It is becoming increasingly evident that in 2021 the U.S. healthcare industry is experiencing intensified levels of governmental scrutiny, which is likely continue for the foreseeable future. Following a period of concentrated and widespread federal spending in response to the Covid-19 pandemic, the U.S. government is keen to ensure any misappropriated funds are retrieved. As mentioned in my previous blog, the False Claims Act (FCA) continues to be highly effective in enabling the Department of Justice (DOJ) to recover monies incorrectly or fraudulently-billed via schemes such as Medicare, Medicaid, TRICARE and the Provider Relief Fund. In the DOJ’s own words: “The False Claims Act is the Government’s primary tool for redressing the knowing misuse of taxpayer funds”.
U.S. healthcare organisations are no strangers to the challenges posed by DOJ enforcement actions regarding regulatory medical billings. Yet, recently many have found themselves ill prepared when faced with the DOJ’s reinvigorated determination, which is proving more financially challenging and time consuming to defend in ensuing litigations.
The increase in DOJ enforcement activity is particularly stark when compared with last year’s recoveries under the FCA, which decreased considerably from the previous year. In 2020, approximately $2.2 billion was recovered – the lowest figure since the 2008 financial crisis – down 27% from the circa. $3.08 billion recovered in 2019. The rise in DOJ actions have prompted a corresponding 20% – 30% year-on-year increase in submissions for medical billings insurance.
The growing number of government-initiated investigations is a clear indication of the DOJ’s intent to be more proactive and robust in its oversight. This is in addition to increased audit funding and the expansion of government task forces, commissions and appointees whose sole focus is policing the distributions of federal funds. Harnessing data analytics will be the next step in the government’s increasingly sophisticated drive to identify potential fraud cases missed by whistleblowers.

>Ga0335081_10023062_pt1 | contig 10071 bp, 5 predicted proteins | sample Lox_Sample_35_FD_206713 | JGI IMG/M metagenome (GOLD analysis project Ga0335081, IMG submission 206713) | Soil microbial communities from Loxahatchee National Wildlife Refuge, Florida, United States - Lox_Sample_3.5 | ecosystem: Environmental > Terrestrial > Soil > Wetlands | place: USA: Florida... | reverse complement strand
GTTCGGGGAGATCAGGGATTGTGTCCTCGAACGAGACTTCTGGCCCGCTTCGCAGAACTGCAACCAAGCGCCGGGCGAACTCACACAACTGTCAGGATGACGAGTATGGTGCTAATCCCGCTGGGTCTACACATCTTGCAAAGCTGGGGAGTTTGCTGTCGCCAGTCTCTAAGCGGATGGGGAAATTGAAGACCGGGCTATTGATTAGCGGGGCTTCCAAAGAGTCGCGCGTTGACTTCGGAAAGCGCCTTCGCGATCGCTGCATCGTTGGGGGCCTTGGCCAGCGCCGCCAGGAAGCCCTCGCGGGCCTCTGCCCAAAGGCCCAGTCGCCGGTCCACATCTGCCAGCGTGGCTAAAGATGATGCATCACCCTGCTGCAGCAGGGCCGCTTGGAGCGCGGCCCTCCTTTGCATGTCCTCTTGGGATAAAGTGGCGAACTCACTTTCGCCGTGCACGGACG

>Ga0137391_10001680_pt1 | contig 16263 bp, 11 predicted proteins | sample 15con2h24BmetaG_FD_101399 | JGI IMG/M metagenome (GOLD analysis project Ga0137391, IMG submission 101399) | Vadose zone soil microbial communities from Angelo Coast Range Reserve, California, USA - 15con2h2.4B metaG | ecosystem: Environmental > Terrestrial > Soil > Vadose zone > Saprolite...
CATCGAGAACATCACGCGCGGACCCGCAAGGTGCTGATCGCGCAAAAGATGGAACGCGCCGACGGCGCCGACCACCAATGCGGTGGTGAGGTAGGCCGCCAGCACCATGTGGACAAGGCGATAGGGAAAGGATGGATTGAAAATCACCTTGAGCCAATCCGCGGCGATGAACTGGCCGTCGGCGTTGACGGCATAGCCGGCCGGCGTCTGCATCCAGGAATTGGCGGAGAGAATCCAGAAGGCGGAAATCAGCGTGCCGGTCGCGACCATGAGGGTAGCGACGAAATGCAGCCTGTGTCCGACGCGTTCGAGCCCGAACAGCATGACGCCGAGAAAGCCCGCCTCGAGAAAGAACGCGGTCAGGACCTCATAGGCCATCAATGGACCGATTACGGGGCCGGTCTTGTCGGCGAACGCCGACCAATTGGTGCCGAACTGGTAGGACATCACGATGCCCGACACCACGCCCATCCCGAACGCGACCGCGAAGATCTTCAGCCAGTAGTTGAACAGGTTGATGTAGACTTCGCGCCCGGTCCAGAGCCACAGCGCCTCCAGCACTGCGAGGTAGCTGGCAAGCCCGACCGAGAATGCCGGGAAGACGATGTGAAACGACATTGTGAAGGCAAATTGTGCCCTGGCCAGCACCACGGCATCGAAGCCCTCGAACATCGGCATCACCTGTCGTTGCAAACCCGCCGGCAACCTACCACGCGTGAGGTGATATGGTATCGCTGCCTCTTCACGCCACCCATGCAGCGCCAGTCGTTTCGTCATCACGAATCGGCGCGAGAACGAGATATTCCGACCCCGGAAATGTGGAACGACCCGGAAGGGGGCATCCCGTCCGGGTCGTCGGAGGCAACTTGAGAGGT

Whistleblowers, or qui tam, play a significant role in FCA-related actions, accounting for between 15% – 30% of all cases. However, non-qui tam-initiated investigations are also increasingly fuelling a growing number of FCA lawsuits. In March the DOJ applauded the “unprecedented pace and tempo” of efforts by a long list of whistleblowers. As healthcare providers also begin to submit mandatory reports detailing the use of federal funds, a further escalation in the number of filings is highly likely.
In addition to the increased frequency and strict application of the FCA, a further challenge stems from the fact that the FCA does not discriminate between deliberate acts of fraud and common negligence or mistakes. This means healthcare businesses can fall foul of lengthy and expensive lawsuits following something as innocent as an administration error.
Given the DOJ’s expanded resources and heightened determination, which Attorney General Merrick B. Garland described as: “an historic enforcement initiative to detect and disrupt COVID-19 related fraud schemes”, demand for medical billings insurance is rising. This reflects mounting concern about the adequacy of self-insuring, with many providers now looking to insurance to safeguard their ability to meet the financial burden of defending themselves should they be subject to DOJ action.